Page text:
Tuesday, November 23, 2010

Koa big business in progress

My Koa enthusiasm is starting to run out of gas for this cycle, so I want to make sure I quickly document the ideas still bouncing around in my brain for next time. A lot of these are already mentioned in the lexicon but not developed anywhere yet.

1) In proper Welsh spirit, it occurs to me that "bring" and "take" should be translated as tule me and mene me. For example, ta si tule me ka sahi la nu talo "he brought the wine to our house."

2) Currently we have two motion verb roots: tule, which means motion towards the given deictic center, and mene any other kind of motion: either away, or within, or along, or just unspecified. It happens that this is the same arrangement we have in English, which makes me nervous. Do we need another morpheme for movement away from the center? It seems like, logically, either the answer should be yes, or we should dismiss tule and just make do with the allative and ablative particles.

3) I've chosen he as the temporal particle. This gives us he kea "when," he toto "when I was a child," etc.

4) Now that the 3rd-person pronoun has once again been freed from use as a demonstrative, this reopens the pre-predicate slot for pronominal possession. I propose to continue to allow it for the present: thus "my mother" is either ka mama ni or ni mama, with no difference in sense.

5) Speaking of demonstratives, it seems that I've pretty much decided that one is not going to cut it anymore. The problem is that deictic specification is bound to get pretty wordy if I'm determined to make it periphrastic: like, if "here" is aki and "there" is ila, we'd have to say things like ti kunu ne aki and ti kunu ne ila for "this/that dog." In other words, we end up having to use roots to get at these deictic concepts: here/there, this/that, now/then, etc. Who's to say which are important enough to get their own morpheme? In Hungarian there's ilyen and olyan for "in this way" and "in that way," but English and Polish don't distinguish.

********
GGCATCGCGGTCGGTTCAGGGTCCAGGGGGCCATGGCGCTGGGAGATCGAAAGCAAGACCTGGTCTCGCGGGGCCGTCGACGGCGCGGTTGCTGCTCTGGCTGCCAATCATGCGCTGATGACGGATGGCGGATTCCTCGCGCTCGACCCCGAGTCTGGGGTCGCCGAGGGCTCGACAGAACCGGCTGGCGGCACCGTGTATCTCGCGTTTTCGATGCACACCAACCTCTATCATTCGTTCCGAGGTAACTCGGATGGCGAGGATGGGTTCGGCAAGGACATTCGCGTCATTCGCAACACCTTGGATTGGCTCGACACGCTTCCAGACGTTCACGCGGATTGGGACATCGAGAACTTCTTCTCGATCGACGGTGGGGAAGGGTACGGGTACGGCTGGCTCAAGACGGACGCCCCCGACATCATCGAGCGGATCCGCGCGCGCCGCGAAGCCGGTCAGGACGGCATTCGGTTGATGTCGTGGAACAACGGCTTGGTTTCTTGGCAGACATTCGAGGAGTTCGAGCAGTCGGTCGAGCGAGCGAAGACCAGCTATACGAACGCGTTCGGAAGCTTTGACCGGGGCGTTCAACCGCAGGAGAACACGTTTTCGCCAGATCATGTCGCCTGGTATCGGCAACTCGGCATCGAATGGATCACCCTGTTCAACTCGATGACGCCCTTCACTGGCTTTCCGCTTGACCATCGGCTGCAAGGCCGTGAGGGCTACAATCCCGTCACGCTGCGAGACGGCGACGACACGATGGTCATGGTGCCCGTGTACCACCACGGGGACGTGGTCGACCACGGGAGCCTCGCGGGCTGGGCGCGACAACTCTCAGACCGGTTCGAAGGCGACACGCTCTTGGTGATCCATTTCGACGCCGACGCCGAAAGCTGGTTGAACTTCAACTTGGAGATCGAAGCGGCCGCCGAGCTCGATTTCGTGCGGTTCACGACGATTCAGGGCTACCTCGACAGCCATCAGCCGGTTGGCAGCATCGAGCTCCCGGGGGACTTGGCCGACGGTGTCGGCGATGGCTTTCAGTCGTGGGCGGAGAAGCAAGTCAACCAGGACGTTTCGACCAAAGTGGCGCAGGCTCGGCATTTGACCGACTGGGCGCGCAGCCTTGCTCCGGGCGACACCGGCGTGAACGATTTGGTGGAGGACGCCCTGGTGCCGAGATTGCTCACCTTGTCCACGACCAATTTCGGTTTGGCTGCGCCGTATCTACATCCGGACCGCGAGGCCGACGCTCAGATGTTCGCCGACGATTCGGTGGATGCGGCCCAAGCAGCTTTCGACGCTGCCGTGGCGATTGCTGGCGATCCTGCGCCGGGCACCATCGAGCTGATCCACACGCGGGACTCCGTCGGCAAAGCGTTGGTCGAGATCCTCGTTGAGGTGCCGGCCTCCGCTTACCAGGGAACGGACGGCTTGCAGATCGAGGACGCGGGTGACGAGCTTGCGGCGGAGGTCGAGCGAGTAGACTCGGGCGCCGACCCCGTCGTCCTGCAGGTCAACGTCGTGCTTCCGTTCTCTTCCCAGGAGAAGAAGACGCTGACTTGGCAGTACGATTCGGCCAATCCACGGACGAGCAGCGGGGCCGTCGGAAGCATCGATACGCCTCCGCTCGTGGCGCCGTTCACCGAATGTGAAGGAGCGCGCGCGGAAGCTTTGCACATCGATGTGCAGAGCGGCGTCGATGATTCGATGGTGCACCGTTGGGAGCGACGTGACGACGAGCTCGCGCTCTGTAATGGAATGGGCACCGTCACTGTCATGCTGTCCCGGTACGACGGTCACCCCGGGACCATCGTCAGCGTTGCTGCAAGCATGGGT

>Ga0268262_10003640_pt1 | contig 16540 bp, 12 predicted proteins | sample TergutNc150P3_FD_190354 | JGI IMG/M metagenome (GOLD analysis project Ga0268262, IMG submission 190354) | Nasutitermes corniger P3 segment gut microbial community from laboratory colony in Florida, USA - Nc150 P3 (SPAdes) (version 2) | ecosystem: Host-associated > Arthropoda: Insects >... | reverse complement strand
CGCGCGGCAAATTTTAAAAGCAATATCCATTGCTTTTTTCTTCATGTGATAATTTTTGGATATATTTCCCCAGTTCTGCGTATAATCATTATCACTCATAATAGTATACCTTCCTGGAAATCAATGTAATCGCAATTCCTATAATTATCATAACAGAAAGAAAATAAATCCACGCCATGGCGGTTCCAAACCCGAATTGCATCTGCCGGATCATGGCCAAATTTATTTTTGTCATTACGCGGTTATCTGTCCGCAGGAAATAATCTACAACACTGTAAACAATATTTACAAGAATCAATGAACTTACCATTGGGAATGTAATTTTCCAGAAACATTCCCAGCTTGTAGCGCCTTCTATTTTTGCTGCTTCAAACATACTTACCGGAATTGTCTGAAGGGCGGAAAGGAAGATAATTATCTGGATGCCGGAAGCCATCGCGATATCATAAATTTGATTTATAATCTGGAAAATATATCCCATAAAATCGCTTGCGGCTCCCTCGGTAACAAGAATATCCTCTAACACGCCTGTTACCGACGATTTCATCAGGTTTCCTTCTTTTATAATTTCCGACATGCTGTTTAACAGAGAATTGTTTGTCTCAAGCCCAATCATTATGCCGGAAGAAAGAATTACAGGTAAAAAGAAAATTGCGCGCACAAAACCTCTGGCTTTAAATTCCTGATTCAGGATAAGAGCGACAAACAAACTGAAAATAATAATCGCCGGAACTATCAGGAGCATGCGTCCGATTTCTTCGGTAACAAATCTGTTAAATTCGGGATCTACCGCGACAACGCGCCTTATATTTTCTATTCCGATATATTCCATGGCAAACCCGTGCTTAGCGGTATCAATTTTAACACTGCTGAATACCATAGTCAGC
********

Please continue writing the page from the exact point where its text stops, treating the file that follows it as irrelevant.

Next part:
Having ti as the near demonstrative and to as the far demonstrative clears this all up neatly, because now ti kunu can be contrasted with to kunu, and we have he tia "now" versus he toa "then," etc. "Here" is ne tia, "there" is ne toa. I think this is better, in the sense that it's far simpler and easier, than any periphrastic alternative; for this reason, even though it makes me a little nervous, it seems like the way to go.

6) I've made ho available as an optional vocative marker. It doesn't have to be used, but there are definitely times when it helps to clear up ambiguity, or disentangle a predicate from a clause that it's not supposed to be an argument in. The idea is that it means "hey!" minus the potential pejorative associations that this can carry in English. Another option would be to use oi, which has a more "hey"-like feel and is less like Latin/Esperanto.

7) Lo is the new causal particle, giving us lo kea "why?", lo tia "because," ni si mene lo ko ni na loha se "I left because I don't love you," etc. This will be used in a lot of situations that "because" wouldn't immediately spring to the mind/lips of an English speaker: a flag flapping in the wind, for example. We'll need to come up with lots of further ones.

8) I seem to be in a fit of particle assignment this time. I'm slightly uneasy because I haven't spent years agonizing about whether these semantics really warrant a particle of their own, etc., but I guess I'll just lay them out, and then I've got something to do for the next year or two.